To determine how much force friction exerts on an object on a given surface, you normally multiply the force or momentum of the object by the surface's coefficient of friction. If you don't know the coefficient of friction for two items on a given surface, this method is useless. You can determine the total force that dynamic, or motion, friction exerts by using Newton's second and third laws.

Determine the mass of the object to be moved by placing it on the spring scales. For example, assume you have a 5-gram weight.

Attach the force gauge to the object and pull it along the surface, noting the measurement on the gauge. Assume a reading of 5 newtons.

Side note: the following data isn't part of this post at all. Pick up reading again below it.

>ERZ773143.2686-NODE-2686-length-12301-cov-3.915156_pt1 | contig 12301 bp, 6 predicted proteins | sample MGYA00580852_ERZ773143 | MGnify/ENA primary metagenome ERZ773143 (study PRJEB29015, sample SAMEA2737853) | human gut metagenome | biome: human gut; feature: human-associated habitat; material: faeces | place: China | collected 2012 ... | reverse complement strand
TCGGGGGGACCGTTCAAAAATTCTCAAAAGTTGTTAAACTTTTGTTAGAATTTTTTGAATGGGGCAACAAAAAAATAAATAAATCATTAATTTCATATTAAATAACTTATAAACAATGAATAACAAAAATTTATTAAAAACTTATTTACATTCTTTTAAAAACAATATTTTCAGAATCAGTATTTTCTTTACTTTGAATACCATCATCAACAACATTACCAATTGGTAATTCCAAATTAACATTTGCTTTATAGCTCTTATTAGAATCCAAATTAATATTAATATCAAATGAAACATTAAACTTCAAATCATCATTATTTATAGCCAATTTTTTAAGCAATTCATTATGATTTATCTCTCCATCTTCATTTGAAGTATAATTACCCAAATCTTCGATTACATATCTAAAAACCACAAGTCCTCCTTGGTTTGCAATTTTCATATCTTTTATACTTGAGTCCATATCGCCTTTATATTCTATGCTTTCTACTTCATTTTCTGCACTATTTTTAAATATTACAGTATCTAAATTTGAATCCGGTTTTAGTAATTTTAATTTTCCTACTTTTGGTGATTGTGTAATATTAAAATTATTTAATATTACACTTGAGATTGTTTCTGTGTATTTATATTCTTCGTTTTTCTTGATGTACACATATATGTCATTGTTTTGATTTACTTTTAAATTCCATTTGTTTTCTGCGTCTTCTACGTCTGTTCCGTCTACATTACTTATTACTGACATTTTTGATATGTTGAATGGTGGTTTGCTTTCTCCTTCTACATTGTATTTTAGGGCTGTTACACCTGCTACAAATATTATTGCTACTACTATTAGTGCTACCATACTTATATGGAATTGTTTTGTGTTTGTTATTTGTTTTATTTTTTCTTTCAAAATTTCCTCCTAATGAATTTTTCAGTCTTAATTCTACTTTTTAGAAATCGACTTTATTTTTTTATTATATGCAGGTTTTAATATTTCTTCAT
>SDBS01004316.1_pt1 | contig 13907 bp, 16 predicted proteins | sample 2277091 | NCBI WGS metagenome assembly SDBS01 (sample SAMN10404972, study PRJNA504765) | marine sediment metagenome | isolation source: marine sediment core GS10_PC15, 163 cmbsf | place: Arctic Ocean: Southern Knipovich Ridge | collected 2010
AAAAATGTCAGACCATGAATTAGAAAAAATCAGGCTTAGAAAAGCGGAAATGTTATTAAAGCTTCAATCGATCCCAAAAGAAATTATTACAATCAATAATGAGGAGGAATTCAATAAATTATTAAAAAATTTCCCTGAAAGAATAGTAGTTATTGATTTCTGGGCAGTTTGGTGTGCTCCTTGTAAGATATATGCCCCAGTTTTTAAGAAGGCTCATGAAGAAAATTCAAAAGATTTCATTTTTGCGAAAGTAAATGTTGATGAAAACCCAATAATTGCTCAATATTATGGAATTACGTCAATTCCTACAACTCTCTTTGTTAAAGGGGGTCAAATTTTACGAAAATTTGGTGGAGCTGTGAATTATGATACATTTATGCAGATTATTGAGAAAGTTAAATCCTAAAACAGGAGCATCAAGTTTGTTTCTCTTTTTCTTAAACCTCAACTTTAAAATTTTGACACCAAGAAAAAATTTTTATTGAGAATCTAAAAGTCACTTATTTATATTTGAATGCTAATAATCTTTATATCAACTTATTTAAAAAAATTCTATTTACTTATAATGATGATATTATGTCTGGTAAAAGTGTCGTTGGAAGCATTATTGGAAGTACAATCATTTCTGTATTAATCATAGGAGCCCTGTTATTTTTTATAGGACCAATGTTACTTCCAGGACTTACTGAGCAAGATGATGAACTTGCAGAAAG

Time it over a given distance to determine velocity; velocity equals distance divided by time traveled. Assume that you have a velocity of 0.5 meters per second.

Multiply the mass of the object by its velocity: 0.5 meters per second * 5 grams = 2.5. This gives you the momentum of the object: 2.5 newtons, per Newton's law of acceleration.

Subtract the momentum of the object from the original applied force. Per Newton's third law, the law of reaction, you can assume that total force in the system is equal. Because the object has a forward momentum of 2.5 newtons and you applied 10 newtons of force, the other 7.5 newtons is the frictional force.